This study investigated how a set of newly developed indicators of early learning and teaching by the government, which was based on western ideology of child learning, was implemented in a Chinese context like Hong Kong. Twelve early childhood settings of 5747 children and 284 staff volunteered to implement the indicators within two years and the processes were observed and analysed. A multi-method, multi-source data collection strategy was used to document the self-evaluation and improvement process. All the participating settings went through the five stages of the evaluation cycle: understanding the Performance Indicators, assessing learning and teaching, formulating an action plan for improvement, implementing the action plan, and reflection. The results indicated that: (1) implementing a quality assurance cycle took time, resources and commitment; (2) the implementation helped to enhance practitioners’ professionalism; and (3) teacher professionalism was the key to the success of this quality assurance mechanism. The socio-contextual factors and the educational implications of these findings are discussed.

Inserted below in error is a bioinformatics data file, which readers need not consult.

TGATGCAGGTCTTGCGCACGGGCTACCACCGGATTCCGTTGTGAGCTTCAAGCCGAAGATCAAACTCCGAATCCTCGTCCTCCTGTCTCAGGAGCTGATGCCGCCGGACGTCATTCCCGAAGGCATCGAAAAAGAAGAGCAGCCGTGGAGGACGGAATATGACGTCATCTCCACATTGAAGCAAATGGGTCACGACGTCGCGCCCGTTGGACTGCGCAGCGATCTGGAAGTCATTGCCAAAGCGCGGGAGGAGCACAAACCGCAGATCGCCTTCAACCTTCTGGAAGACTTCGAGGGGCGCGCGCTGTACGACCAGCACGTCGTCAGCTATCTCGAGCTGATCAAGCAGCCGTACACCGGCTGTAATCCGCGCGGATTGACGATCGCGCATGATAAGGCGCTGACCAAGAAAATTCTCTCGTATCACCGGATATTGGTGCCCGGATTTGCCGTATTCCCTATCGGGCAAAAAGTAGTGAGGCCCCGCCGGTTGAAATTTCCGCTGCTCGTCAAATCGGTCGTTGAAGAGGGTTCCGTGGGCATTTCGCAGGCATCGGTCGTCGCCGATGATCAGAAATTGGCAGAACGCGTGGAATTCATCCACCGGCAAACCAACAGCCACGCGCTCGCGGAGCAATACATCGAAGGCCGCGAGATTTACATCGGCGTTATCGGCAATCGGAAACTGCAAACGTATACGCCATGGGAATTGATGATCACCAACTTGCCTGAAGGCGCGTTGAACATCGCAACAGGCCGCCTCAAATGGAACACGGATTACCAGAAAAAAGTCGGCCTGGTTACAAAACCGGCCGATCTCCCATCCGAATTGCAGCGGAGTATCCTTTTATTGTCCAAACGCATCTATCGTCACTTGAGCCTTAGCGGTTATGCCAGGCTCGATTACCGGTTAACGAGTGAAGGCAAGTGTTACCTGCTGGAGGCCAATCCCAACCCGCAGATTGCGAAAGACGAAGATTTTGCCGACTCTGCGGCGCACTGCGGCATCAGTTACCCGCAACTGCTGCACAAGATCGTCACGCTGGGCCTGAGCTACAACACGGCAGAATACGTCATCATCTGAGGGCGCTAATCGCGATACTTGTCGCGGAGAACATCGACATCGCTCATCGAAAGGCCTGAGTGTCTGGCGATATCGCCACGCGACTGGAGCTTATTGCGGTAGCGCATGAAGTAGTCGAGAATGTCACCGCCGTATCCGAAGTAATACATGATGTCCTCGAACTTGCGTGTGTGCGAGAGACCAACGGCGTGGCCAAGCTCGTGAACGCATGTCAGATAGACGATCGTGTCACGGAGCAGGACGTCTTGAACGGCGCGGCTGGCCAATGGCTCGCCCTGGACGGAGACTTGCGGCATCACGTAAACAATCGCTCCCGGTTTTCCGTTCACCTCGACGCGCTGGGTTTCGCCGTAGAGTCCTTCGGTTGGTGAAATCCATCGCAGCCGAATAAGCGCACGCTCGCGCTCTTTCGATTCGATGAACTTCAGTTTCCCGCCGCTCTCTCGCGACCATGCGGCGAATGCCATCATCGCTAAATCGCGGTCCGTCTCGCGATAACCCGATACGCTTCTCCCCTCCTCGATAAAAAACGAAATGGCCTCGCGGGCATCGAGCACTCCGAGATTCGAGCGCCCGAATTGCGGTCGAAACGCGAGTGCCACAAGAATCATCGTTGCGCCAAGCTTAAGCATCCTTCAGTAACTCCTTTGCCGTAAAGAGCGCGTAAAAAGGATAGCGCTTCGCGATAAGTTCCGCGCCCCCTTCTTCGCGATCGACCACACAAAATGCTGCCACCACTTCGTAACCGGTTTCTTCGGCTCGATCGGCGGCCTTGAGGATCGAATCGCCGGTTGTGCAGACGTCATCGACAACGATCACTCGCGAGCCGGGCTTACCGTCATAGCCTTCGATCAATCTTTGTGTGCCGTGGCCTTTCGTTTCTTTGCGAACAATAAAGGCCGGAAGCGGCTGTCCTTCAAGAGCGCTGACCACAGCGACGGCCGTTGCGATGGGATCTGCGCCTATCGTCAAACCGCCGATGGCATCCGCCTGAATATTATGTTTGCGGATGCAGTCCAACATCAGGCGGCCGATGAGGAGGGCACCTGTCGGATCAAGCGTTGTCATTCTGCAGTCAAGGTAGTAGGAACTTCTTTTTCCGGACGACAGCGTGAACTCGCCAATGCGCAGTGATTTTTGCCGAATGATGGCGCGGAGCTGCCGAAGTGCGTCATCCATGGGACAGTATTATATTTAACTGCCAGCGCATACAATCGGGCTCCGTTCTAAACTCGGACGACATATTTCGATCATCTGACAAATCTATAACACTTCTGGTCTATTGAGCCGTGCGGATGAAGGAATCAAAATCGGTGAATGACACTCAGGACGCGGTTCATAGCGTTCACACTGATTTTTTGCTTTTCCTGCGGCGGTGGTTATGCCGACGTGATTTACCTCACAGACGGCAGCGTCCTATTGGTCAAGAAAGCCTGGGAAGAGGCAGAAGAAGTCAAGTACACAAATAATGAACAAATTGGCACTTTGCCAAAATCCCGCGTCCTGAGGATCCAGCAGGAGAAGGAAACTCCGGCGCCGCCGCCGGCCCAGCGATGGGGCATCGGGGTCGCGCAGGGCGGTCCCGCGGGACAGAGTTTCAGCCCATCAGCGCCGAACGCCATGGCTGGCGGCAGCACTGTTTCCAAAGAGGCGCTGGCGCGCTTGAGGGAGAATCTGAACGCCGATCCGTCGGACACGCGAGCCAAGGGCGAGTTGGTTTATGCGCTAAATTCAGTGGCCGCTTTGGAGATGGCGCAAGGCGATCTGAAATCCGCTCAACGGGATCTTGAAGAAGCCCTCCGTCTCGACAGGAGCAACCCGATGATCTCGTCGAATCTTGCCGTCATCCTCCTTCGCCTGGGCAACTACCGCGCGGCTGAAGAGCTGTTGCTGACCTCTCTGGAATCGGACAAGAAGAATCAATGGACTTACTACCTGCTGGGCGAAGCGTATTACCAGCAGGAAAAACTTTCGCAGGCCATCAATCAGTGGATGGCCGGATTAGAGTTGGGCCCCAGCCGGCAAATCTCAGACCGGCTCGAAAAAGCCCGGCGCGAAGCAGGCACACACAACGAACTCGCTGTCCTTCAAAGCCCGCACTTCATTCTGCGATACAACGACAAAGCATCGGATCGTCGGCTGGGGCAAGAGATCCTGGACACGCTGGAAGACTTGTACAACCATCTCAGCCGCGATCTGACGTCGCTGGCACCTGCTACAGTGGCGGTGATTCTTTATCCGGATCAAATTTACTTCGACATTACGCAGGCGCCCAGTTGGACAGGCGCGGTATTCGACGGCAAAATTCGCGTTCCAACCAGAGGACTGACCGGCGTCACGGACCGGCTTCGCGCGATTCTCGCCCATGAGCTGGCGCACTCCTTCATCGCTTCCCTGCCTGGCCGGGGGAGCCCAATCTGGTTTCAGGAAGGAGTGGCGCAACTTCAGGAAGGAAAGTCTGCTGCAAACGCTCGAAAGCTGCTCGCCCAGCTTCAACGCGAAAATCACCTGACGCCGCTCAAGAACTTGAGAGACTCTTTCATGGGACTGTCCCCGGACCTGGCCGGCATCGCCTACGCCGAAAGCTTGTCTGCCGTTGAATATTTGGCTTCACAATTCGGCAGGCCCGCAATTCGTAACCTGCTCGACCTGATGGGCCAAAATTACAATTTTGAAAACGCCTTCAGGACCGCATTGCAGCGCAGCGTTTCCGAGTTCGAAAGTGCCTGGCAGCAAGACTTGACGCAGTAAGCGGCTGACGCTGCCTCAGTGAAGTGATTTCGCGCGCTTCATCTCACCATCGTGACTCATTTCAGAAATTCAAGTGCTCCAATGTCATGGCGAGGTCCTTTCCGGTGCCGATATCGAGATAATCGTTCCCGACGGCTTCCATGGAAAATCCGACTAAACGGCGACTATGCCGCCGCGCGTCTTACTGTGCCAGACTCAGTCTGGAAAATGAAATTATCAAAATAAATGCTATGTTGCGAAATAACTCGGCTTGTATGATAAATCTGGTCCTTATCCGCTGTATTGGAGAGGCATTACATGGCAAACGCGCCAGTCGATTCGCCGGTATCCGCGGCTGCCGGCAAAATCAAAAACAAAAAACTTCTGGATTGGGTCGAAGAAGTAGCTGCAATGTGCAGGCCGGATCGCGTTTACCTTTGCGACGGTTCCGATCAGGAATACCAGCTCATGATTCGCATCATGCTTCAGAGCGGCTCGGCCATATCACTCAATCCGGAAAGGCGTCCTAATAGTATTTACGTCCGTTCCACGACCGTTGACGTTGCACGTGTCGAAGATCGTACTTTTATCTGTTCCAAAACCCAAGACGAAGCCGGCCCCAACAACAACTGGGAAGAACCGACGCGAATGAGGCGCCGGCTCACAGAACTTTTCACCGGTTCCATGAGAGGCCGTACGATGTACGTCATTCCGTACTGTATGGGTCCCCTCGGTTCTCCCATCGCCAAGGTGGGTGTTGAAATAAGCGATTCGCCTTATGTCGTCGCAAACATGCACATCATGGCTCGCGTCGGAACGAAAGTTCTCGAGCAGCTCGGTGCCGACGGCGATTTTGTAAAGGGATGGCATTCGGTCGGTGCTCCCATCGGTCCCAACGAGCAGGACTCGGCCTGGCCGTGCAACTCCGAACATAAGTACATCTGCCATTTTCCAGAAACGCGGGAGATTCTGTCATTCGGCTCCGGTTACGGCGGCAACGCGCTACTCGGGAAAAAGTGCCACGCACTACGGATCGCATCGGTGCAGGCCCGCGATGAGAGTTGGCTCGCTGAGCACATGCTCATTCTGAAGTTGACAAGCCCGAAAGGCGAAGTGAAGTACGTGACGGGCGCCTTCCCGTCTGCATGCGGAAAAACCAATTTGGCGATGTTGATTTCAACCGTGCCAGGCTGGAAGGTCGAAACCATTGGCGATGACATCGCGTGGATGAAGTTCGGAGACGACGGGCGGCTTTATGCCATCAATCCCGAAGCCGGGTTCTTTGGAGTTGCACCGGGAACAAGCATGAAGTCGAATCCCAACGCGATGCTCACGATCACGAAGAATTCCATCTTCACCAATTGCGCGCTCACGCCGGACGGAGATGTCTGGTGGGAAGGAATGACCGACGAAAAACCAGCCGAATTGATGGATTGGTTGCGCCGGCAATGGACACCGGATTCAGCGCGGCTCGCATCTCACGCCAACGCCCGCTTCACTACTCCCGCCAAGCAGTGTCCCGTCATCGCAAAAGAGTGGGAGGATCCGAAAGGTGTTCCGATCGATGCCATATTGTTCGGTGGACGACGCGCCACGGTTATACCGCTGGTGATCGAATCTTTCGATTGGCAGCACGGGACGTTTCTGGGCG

- performance indicators
- early learning